About three dozen people bundled up and gathered in downtown Portland on Presidents Day to protest President Trump’s declaration of a national emergency along the southern border. The Portland protesters joined Mainers in cities across the state who stood against the president and his efforts to build a physical barrier along portions of America’s border with Mexico.

“We are here in the snow, we are here in the rain because there are folks right now walking in the blazing sun trying to get into our country, and we want to welcome them here,” Rep. Michael A. Sylvester, D-Portland, told the protesters, who rallied at noon at John Menario Plaza.

They carried signs, listened to speakers and engaged passers-by in conversations about immigration and the role of immigrants in Maine today and throughout history.

Naomi Mayer of Portland is a member of the group March Forth, which maintains an active network of contacts to plan protests and stage rallies on short notice. Mayer said she has no idea how many times she has protested in the past two years, because it’s too many to count. “I am not exaggerating when I say I could not possibly tell you how many times we have protested. That’s how often,” she said.

She was accompanied by her friend Marcia Howell, who carried a sign that said, among other things, “Choose Love.”

In Augusta on Monday, more than 30 area residents protested front of the Edmund S. Muskie Federal Building on Sewall Street. Meanwhile, more than 100 protesters gathered on the Brunswick Mall and 40 assembled in front of a Lewiston courthouse.

More than 270 similar events were held on Monday across the country. In Maine, other rallies were scheduled in Bangor and Bar Harbor.

“I’m outraged by this man,” said Betty Wilkins of Readfield, who attended the Lewiston rally. She said she was thrilled to find a protest against what she called “a power grab” by the president.

Trump said Friday he would use executive orders to move about $8 billion from federal military construction and counterdrug efforts in order to fund the wall along the southern border, The Associated Press reported. The move drew bipartisan criticism and is already facing legal challenges. On Monday, a coalition of 16 states, including Maine, filed a federal lawsuit to block the president’s plan to build a border wall without permission from Congress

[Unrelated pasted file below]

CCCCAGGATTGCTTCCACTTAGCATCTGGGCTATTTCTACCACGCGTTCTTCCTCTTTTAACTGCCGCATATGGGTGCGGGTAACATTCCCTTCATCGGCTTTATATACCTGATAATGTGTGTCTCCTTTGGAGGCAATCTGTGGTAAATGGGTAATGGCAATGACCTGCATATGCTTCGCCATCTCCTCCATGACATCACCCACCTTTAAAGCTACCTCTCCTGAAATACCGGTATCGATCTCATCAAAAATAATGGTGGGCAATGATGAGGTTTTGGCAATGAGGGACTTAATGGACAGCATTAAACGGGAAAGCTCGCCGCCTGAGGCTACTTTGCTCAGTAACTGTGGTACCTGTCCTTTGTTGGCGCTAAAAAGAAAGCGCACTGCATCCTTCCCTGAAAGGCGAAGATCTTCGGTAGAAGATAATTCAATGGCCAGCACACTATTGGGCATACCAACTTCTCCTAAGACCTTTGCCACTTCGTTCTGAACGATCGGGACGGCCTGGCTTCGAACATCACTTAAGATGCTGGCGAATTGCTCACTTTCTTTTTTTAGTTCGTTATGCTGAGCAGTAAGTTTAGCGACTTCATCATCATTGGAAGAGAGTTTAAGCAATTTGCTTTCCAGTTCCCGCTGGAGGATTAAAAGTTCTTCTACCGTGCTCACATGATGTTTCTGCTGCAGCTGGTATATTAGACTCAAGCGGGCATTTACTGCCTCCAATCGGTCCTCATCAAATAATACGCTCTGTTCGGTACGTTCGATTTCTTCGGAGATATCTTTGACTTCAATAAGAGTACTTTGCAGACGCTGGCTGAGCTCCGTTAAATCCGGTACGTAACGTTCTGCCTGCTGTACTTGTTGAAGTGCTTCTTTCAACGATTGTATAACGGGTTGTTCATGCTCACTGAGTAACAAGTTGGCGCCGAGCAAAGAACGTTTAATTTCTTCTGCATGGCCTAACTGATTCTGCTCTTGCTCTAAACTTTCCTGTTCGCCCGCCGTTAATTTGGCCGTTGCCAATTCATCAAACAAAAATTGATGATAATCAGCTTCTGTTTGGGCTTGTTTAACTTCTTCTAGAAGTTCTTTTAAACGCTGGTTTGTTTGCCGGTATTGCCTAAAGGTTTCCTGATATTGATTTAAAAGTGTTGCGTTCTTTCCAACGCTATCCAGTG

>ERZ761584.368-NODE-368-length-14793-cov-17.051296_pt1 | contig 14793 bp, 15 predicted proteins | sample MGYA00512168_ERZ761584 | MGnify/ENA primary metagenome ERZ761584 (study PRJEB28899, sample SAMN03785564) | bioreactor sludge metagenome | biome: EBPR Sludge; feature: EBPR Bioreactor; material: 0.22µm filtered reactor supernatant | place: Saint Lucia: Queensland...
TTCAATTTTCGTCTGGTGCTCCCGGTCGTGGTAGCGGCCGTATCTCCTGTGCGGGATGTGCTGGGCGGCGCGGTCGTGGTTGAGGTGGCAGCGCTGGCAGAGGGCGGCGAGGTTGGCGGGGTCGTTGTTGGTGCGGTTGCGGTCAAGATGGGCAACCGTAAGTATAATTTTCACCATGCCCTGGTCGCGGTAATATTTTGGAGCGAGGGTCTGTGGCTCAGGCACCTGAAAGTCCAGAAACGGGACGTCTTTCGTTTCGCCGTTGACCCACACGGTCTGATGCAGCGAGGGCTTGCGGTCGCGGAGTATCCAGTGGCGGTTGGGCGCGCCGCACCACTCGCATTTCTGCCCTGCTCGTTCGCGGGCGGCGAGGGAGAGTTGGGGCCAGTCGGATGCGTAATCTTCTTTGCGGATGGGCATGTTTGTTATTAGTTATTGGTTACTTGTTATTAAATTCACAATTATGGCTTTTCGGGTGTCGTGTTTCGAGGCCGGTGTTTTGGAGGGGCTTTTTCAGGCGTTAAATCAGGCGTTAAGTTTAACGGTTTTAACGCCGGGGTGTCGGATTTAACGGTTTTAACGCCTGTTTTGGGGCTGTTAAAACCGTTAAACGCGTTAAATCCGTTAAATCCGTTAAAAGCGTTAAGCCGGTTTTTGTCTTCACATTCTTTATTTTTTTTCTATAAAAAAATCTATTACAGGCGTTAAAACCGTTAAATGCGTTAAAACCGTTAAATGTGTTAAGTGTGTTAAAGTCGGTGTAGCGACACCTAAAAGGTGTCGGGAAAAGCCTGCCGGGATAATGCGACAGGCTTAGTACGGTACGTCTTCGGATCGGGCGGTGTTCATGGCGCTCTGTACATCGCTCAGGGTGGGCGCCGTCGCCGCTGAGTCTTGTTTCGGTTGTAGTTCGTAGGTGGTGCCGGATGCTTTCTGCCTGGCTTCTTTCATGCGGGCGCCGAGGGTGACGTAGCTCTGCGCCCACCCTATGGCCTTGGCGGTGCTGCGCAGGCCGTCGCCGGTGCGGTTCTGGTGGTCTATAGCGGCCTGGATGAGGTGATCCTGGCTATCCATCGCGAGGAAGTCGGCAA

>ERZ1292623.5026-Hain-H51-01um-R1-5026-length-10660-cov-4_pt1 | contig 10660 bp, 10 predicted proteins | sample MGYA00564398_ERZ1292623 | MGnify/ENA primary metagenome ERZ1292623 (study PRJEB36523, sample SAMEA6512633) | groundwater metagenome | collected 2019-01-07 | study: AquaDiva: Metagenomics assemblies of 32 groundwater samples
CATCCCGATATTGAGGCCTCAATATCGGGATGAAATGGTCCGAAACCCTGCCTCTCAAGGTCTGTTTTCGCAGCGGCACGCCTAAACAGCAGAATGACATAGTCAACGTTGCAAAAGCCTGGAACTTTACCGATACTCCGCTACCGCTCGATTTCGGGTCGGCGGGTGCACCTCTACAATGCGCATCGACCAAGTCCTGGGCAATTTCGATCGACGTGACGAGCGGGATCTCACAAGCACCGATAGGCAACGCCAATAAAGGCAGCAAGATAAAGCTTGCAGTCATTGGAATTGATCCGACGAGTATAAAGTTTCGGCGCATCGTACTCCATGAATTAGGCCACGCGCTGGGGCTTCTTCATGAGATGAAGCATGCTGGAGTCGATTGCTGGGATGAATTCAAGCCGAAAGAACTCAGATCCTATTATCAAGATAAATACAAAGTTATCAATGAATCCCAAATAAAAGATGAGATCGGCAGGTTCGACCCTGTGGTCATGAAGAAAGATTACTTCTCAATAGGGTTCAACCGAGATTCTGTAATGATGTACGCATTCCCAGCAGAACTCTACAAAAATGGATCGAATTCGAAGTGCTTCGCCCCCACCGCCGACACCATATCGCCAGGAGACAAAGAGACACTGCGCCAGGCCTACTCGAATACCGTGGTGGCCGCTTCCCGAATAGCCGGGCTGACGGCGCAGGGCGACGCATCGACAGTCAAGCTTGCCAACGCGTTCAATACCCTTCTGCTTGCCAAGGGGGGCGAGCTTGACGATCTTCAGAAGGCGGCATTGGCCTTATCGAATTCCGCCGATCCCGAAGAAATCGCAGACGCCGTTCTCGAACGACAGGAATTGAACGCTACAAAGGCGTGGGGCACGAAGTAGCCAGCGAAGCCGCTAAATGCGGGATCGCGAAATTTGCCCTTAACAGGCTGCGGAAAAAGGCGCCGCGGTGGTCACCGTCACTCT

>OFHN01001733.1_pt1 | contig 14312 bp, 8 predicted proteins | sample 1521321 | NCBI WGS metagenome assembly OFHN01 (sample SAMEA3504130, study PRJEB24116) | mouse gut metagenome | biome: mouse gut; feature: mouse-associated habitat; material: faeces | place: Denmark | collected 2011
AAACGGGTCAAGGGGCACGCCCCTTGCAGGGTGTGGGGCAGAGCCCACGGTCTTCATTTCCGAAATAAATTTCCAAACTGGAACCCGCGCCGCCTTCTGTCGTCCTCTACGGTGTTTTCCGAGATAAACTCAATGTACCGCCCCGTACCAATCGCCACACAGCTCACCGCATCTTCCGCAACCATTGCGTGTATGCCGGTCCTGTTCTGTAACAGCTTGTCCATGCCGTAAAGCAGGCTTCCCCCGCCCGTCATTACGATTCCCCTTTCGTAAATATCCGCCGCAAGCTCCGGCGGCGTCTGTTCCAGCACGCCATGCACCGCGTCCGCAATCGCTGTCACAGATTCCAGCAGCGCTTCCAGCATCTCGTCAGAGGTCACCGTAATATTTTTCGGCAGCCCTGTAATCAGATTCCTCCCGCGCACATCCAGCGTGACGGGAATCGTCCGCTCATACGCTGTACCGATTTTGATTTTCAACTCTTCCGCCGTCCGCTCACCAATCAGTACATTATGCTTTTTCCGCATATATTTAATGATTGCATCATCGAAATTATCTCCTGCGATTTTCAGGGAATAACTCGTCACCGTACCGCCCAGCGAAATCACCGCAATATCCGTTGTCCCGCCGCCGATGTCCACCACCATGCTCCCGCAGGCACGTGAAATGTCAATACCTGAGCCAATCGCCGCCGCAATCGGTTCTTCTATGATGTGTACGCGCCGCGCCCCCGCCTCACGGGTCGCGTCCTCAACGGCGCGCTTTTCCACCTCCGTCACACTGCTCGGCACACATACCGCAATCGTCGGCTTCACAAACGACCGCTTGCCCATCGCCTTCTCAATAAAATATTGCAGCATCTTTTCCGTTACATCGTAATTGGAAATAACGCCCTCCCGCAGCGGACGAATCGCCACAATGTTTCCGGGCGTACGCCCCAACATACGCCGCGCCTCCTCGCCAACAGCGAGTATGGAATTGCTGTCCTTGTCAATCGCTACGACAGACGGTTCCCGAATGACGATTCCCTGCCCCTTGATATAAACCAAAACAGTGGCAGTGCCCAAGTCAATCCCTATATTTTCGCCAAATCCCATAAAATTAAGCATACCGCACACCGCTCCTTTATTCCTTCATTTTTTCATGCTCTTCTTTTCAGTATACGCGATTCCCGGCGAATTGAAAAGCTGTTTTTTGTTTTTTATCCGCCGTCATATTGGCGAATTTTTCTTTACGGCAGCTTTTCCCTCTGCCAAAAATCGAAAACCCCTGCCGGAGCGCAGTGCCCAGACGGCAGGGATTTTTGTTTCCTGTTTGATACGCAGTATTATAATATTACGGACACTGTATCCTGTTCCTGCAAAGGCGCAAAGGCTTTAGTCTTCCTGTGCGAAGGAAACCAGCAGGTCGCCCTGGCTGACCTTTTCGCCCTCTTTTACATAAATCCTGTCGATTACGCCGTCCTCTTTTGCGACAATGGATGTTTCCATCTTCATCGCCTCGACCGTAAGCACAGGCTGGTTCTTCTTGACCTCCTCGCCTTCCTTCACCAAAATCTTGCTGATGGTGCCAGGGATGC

At the Augusta rally, Army combat veteran Ken Lambert of Wiscasset said drug- and immigration-related threats don’t warrant sapping money from military construction funds.

“I don’t feel that it’s necessarily a national emergency in relation to (some) greater threats that the country faces,” he said. “For military families that live in substandard housing, that money is going away, so they’re going to have to wait that much longer (because of) a political stunt.”

Other protesters in Augusta saw the border wall as a divisive symbol rooted in the misrepresentation of a “border crisis.”

Brian Alves of Washington said Trump’s rhetoric and decision-making revealed “the underbelly of the Republican Party,” which he said was hate-motivated.

Akiba Mermey of Manchester called the wall “a monument to Trump’s ego.”

Lead organizer Jessica Gorton of Readfield said she did not believe illegal immigration and related drug activity were as much of an emergency as Trump claims.

“If you want to talk about emergencies, let’s talk about climate change,” she said, adding that violence against minority groups is also an emergency facing the nation.

Sam Shepherd of the Kennebec Journal, Steve Collins of the Sun Journal, and The Times Record contributed to this report.

Bob Keyes can be contacted at 791-6457 or at:

[email protected]

Twitter: pphbkeyes


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